Prednisone: Uses, Risks, Withdrawal Symptoms, and Why Not to Take Prednisone with Alcohol
Introduced in 1955, prednisone belongs to the corticosteroidfamily of medications, drugs which supplement the natural cortisol produced by adrenal glands. Although too much cortisol (typically a symptom of chronic stress) can damage the organs and immune system, natural cortisol is essential to:
- The body’s “fight or flight” response in emergencies
- Blood sugar production, salt/water balance, and blood pressure regulation
- Keeping inflammation under control
Prednisone is most frequently prescribed as an anti-inflammatory drug to treat such conditions as allergies, arthritis, chronic obstructive pulmonary disease (COPD), and lupus. Currently, it is being tested for potential to reduce organ-damaging inflammation in COVID-19 patients.
The Risks of Taking Prednisone
- Weight gain and/or increased appetite
- Frequent headaches
- Mood swings
- Frequent bruising
- Increased vulnerability to infection
- (In children) Stunted development
If your doctor recommends prednisone, consider the risks carefully, and be prepared to promptly report any side effects. And take extra-good care of your health and immune system: get plenty of rest, eat a healthy diet (limiting salt, sugar, and caffeine), watch your weight (it helps if you eat your meals small and just a few hours apart), and keep your distance from anyone who might be carrying contagious germs.
Don’t Drink and Take Prednisone
Although your prednisone prescription label may not say, “Avoid alcohol while taking,” corticosteroids and indiscriminate drinking are a dangerous mix. Prednisone and alcohol both have potential to cause similarly harmful effects, and when both drugs are taken together, the risk is compounded.
Side effects common with both prednisone and alcohol include:
- Stomachaches, ulcers, or bleeding stomach
- Changes in blood sugar levels
- Mood swings
- Lowered bone mineral density
- Suppression of the immune system
Alcohol can also aggravate inflammation, making the prednisone’s job harder—or alcohol’s impaired-thinking effects can make a drinker forget to take the prednisone on schedule.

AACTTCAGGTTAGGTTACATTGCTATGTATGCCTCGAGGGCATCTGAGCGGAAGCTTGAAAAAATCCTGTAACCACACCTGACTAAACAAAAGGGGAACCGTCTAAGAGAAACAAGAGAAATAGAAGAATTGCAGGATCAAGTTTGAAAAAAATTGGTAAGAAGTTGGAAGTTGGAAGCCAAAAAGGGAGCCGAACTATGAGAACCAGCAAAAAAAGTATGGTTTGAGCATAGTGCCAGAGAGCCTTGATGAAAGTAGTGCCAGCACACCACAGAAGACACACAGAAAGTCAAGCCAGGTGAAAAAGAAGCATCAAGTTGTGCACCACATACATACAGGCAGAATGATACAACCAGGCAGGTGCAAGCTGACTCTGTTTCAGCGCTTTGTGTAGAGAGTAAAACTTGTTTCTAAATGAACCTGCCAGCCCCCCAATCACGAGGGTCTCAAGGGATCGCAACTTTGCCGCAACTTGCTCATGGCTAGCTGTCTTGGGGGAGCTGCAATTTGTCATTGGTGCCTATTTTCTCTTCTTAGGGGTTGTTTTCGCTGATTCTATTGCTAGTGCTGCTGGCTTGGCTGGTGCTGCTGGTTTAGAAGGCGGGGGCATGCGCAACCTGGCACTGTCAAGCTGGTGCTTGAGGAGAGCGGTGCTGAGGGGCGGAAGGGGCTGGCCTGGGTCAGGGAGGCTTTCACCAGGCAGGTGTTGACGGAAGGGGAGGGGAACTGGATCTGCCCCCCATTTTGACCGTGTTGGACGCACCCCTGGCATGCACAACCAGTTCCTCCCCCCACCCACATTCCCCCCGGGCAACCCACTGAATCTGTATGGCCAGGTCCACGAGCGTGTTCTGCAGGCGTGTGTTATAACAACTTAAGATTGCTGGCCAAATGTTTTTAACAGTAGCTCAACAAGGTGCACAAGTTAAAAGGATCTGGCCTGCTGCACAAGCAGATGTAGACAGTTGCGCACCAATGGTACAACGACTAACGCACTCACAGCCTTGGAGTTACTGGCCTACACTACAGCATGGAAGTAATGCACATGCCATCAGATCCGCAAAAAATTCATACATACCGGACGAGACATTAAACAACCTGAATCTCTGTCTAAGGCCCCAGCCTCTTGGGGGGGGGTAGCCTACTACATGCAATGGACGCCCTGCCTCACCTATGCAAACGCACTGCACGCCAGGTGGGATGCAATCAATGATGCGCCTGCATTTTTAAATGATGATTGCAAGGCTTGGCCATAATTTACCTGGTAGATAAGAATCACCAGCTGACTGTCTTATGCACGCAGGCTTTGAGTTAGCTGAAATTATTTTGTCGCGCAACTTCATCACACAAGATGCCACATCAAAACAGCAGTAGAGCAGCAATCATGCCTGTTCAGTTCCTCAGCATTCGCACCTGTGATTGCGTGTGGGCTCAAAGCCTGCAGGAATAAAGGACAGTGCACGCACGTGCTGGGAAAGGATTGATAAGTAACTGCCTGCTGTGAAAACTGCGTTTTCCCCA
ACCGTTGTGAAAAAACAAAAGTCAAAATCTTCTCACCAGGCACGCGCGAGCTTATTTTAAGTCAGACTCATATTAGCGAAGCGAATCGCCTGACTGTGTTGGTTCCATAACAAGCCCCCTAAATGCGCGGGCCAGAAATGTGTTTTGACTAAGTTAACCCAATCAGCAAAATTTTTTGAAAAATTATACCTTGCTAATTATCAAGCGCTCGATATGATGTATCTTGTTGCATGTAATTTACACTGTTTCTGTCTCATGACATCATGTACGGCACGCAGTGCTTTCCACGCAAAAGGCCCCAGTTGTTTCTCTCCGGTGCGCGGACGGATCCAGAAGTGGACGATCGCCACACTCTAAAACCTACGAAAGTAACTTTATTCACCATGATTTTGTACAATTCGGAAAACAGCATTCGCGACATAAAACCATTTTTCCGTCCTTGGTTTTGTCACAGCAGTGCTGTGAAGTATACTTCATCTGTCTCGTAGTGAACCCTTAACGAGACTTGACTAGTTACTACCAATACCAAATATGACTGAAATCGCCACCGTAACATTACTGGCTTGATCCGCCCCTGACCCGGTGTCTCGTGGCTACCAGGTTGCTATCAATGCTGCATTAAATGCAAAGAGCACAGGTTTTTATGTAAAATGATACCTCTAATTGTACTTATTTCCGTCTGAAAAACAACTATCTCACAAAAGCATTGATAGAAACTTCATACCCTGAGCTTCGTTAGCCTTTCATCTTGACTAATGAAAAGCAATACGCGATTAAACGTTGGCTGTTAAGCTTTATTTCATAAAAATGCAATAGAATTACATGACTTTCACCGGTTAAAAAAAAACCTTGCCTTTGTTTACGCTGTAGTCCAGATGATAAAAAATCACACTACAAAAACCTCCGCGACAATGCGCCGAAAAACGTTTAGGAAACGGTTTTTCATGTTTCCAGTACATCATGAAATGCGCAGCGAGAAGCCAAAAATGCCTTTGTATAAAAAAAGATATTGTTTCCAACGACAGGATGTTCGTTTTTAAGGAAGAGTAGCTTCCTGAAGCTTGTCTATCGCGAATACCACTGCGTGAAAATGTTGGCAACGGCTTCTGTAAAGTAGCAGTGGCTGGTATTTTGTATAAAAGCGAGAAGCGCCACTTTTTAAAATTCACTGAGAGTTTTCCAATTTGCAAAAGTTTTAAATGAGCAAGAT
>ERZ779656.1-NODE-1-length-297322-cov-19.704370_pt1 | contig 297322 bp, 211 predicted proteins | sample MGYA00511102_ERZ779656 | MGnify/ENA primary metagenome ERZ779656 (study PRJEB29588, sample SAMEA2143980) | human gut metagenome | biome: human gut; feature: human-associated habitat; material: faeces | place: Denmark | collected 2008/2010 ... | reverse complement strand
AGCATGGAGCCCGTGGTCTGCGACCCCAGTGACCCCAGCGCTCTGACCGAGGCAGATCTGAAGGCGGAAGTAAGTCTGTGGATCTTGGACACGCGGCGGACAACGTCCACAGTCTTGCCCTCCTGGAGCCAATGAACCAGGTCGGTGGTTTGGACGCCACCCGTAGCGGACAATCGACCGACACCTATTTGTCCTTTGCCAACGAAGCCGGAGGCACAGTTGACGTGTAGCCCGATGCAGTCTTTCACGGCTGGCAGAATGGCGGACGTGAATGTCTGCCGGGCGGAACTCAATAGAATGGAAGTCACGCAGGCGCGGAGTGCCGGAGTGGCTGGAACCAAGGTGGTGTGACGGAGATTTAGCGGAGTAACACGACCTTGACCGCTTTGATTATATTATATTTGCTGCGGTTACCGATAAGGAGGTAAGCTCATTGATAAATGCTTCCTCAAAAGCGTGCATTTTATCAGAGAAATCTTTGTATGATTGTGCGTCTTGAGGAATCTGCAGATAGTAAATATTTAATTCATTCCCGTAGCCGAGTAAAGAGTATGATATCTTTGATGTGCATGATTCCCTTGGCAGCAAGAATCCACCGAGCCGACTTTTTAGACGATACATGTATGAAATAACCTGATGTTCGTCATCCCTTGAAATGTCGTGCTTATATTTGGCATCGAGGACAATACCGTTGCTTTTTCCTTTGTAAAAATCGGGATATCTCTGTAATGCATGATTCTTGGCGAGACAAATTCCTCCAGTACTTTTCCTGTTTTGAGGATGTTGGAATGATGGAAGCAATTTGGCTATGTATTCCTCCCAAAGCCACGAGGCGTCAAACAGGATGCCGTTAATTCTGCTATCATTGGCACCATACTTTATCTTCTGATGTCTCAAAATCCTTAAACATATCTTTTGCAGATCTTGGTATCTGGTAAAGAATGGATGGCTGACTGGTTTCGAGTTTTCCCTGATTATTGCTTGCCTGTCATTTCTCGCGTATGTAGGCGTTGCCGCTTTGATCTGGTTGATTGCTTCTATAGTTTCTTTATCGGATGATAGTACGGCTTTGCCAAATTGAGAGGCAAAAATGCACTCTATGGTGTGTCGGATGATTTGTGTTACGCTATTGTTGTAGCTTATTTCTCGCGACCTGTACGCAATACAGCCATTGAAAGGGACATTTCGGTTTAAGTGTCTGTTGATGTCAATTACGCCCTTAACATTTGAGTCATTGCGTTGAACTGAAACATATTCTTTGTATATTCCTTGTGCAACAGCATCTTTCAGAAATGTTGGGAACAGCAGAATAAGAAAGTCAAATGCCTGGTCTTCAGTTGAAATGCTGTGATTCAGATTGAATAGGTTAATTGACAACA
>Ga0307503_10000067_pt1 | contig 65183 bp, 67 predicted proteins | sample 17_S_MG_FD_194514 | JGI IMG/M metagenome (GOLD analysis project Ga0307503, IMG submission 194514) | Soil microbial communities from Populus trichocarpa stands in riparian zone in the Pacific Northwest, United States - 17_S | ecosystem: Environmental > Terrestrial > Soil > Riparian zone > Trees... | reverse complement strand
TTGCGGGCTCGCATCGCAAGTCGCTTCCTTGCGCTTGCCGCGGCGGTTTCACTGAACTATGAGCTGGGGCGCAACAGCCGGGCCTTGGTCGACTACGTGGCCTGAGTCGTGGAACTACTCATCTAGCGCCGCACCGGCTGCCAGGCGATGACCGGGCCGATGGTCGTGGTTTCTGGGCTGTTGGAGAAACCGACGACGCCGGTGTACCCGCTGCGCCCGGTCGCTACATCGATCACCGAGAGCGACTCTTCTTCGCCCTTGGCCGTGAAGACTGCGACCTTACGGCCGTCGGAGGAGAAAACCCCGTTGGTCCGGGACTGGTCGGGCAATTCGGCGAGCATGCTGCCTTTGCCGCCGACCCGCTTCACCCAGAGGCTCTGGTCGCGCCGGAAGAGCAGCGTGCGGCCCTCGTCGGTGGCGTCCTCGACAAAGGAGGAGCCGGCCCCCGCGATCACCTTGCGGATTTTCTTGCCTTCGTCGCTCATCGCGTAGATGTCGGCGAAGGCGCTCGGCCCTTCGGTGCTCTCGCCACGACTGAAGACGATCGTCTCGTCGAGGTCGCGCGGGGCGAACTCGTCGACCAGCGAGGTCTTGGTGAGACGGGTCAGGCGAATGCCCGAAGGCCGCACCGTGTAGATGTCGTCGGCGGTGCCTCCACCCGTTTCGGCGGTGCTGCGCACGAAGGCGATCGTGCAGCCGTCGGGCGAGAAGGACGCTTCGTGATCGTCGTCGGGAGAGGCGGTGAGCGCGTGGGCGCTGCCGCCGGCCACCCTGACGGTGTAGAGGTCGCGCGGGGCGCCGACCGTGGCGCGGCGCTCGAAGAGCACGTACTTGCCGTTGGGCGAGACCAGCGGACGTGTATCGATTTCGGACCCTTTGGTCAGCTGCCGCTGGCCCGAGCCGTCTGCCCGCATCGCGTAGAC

Addiction? No. Withdrawal Symptoms? Yes.
One harmful effect prednisone does not share with alcohol is the potential for addiction—in the medical sense of experiencing life-dominating cravings to keep taking more. However, prednisone does create a level of physical dependence, and stopping the drug abruptly may trigger withdrawal symptoms such as:
- Sore muscles or joints
- Persistent fatigue
- Lightheadedness and/or headaches
- Loss of appetite (perhaps resulting in weight loss, whether or not you gained weight while taking the prednisone)
- Nausea and vomiting
- Depression, anxiety, or mood swings
If very unlucky, you could also suffer adrenal crisis, a severe cortisol deficiency that can be life-threatening. (Symptoms include severe nausea, extreme fatigue, low blood pressure, low blood sugar, darkening of the skin, fever, and delirium.) This is a particular risk if you’ve taken a prednisone prescription for more than three weeks: your adrenal glands will have had time to get “lazy” with the drug doing part of their job, and they may have reduced their own cortisol production to dangerous lows.
The best way to avoid withdrawal symptoms is to taper off prednisone gradually under your doctor’s guidance: never just stop cold. And don’t assume you’ll be safe from withdrawal symptoms just because you had no serious side effects while taking the prescription. Follow your doctor’s advice, continue to take special care of your physical health, and if you do notice withdrawal effects, tell your doctor and ask about non-drug methods for managing the symptoms.
Like any prescription drug, prednisone can be very helpful or very harmful. Know the facts to protect yourself from the latter possibility.
Prescription-Drug Dependence Can Be Serious
Prednisone is not considered addictive, and withdrawal is rarely life-threatening: unfortunately, the same can’t be said of many other prescription drugs. If you or someone you care about is addicted to opiates, benzodiazepines, or another drug—including alcohol, which is dangerous in itself as well as in the ways it can interact with prescription medications—Beach House can help. Contact us to learn about our many programs and our individualized treatment approach.